Why doesn’t every piece of cake come with two forks?
There’s no fixed reason why the cake can only come with one fork. But, having only one fork is an obstacle to sharing, even for the most generous of potential dessert-sharers.
Why not bring me a second fork, to make it easy for me to share?
Even better, why not serve every piece of cake with two forks?
Why not make it easy for everyone to make sharing their default behavior?
Design decisions drive our behaviors more than we realize. Design decisions intentionally make some behaviors difficult to do, while making other behaviors easy. Some behaviors occur by deliberately-designed ‘default’.
And, if we change the defaults, we change our behaviors.
This is true for individuals, and it’s true for organizations.
In organizations, deliberate changes to the defaults in our systems can lead to changes in our collective behaviors.
You know how this works– when your organization requires you to use a photo id to get into your building, people eventually start clipping those id’s on their belts. And soon enough, everyone’s wearing a name-tag. Those name-tags make it easier to refer to a person by name when you strike up a conversation in the elevator.
If we want to help our organizations thrive – to become truly social in ways that engage members in positive interactive behaviors– we need to change our systems of social interaction.
One great place to start is with our digital social networks. Here’s how that might work:
Dash off a list of some of the interpersonal behaviors that would make your organization more social, more positive, if only these behaviors could be increased in number. Think of behaviors like:
Can you imagine ways that you could deliberately design your collective activity streaming, your data requests, your emails, and even your group meeting scheduler so that these activities invited people to thank each other, recognize each other, or share with each other?
This is not such a weird idea. Everyone on Facebook has seen this in action, with birthday greetings.
On Facebook, friends are flooded with online happy wishes on their birthdays. You might even have sent a few birthday wishes yourself. Why does this happen?
That flood of positive behavior doesn’t happen because you care more about that individual than you do about others.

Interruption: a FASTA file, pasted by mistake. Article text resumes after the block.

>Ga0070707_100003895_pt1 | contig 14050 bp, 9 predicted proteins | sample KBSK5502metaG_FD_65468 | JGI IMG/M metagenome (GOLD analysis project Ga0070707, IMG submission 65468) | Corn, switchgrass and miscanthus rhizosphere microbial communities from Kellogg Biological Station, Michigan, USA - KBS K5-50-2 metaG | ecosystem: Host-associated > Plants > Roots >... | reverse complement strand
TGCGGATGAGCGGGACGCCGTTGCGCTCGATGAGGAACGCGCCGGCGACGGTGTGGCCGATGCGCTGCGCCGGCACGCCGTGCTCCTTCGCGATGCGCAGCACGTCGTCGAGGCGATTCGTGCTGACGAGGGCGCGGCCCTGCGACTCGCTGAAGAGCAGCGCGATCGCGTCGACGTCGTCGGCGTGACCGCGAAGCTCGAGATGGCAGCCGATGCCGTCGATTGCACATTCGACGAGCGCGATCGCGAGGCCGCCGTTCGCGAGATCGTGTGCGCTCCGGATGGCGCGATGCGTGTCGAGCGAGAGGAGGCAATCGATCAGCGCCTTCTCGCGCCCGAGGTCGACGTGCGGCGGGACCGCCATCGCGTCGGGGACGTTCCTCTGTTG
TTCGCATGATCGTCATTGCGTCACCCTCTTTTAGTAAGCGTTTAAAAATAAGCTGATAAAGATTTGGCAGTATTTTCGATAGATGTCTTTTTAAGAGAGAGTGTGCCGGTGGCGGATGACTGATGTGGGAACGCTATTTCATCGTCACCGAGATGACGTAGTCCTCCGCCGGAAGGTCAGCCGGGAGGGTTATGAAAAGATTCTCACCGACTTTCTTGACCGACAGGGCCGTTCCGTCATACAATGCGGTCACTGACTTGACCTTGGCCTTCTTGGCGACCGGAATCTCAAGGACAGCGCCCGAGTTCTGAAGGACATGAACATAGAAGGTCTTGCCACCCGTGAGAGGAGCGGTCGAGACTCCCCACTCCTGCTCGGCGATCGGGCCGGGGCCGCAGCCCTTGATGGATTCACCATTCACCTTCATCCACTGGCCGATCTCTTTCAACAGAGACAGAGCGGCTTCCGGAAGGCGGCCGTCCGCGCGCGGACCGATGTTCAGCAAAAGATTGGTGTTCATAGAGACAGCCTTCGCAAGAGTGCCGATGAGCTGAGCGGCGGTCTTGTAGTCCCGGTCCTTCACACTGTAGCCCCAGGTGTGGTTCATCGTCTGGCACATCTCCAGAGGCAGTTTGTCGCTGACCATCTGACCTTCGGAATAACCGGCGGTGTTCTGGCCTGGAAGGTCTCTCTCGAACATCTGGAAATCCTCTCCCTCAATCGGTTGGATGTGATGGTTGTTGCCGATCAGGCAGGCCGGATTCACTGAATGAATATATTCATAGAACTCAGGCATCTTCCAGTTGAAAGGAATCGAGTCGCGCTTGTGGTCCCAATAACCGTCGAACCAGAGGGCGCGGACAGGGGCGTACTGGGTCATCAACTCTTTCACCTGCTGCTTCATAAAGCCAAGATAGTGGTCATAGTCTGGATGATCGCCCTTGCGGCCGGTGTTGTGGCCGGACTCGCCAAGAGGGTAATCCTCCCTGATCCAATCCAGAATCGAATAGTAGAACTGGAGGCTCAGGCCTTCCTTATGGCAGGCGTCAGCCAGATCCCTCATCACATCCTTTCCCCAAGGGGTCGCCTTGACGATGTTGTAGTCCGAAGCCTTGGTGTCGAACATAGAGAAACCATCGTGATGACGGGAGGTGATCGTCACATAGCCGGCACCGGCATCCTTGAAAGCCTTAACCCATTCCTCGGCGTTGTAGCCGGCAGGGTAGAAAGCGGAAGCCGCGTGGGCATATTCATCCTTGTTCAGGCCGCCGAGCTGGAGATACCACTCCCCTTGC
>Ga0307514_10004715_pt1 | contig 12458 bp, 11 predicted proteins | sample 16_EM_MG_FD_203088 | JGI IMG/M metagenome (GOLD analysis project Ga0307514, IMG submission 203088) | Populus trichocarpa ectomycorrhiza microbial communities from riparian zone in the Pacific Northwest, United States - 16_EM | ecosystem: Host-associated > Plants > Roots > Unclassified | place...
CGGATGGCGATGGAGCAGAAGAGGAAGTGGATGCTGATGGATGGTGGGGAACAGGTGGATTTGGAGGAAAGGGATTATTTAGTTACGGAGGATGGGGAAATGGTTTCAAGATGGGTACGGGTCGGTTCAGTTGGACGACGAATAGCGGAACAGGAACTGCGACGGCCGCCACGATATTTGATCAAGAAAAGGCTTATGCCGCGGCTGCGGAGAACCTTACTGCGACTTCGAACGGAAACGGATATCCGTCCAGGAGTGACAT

And, that flood of positive behavior certainly doesn’t happen because everyone on Facebook went to some corporate meeting where they were urged to recognize people’s birthdays.
That flood of good wishes happens because Facebook’s systems have a built in reminder on the top right of your page: “Hey, His/Her birthday is tomorrow!”
Similarly, Gmail also has some built- in reminders to be more social. One tool recommends other people who might be added to the address field. Another tool reminds you to upload a document if the body of your email includes the words ‘attach’ or ‘attachment’.
Already, some enterprise-wide social recognition platforms have these positive triggers designed right in, so that they nudge us to change our behaviors towards the positive.
We can design in more positive behaviors, for example by designing online employee profiles that recommend people to connect with, based on work role, project area, and even personal interests. We can import social platforms like Contactually to invite employees to design into their own email habits some regular invitations to reconnect with email contacts & colleagues.
Added 3/22: Here’s another example, from the new gmail interface Fluent.io => Fluent.io’s formatting highlights the sender’s visual avatar, to “remind you that there’s an actual human being on the other end of the message, not just some infernal robot trying to waste your time.” A simple design change builds in the [ositive behavior of affirming the person
In each of these examples, positive social behavior isn’t required; it’s merely prompted. But sometimes, all we need is a prompt to share, or a reminder to recognize and celebrate someone’s contribution, to actually take that positive step.
Imagine how this sharing could work in an organization, if the social tools that everyone uses had positive behavior triggers built right in!
If we change the default behaviors that are built into our social technologies, we can change how people interact across these systems. And, these online changes can even infect our offline behavior, making that more positive too.
Of course, there is a fine line between nudges and requirements. And, there’s a fine line between controlling these nudges ourselves and having the organization’s systems ‘big brother’ us with automatic suggestions.
- But why not start thinking more deliberately about the positive behaviors we want?
- Why not starting thinking more deliberately about the positive behavioral norms that we want to establish?
We’ve already predisposed certain behaviors and reinforced certain norms — less social ones — by designing systems without triggers for sharing, without triggers for remembering, and without triggers for thanking each other.
We’ve got communication systems and work flow systems that give us the equivalent of only one fork. If we want to encourage sharing, we need to design systems that give us that second fork. Or even a third one.
When tools make it easy to share, and defaults make it likely we’ll share, our behavior will become more generous — by design.
That way, we can have our cake, and so can you.
How Social Media Can Help Us Generate Productive Momentum
Do Social Technologies help organization members think more holistically?
Growing Social: 4 Different Paths to Social Organizations
How to Design Social Business Systems For Engaged, Social Organizations
Intranet Love Affairs: Sending love and praise in the enterprise, by Steve Bynghall on IBf